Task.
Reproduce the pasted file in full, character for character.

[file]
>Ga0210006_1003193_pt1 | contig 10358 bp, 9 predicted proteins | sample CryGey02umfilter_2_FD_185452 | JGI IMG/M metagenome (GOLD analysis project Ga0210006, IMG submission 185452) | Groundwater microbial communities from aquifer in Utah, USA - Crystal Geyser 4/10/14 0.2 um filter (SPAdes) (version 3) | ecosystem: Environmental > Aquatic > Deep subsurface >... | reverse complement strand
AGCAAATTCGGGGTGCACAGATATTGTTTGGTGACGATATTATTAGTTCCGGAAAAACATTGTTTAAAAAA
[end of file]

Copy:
>Ga0210006_1003193_pt1 | contig 10358 bp, 9 predicted proteins | sample CryGey02umfilter_2_FD_185452 | JGI IMG/M metagenome (GOLD analysis project Ga0210006, IMG submission 185452) | Groundwater microbial communities from aquifer in Utah, USA - Crystal Geyser 4/10/14 0.2 um filter (SPAdes) (version 3) | ecosystem: Environmental > Aquatic > Deep subsurface >... | reverse complement strand
AGCAAATTCGGGGTGCACAGATATTGTTTGGTGACGATATTATTAGTTCCGGAAAAACATTGTTTAAAAAA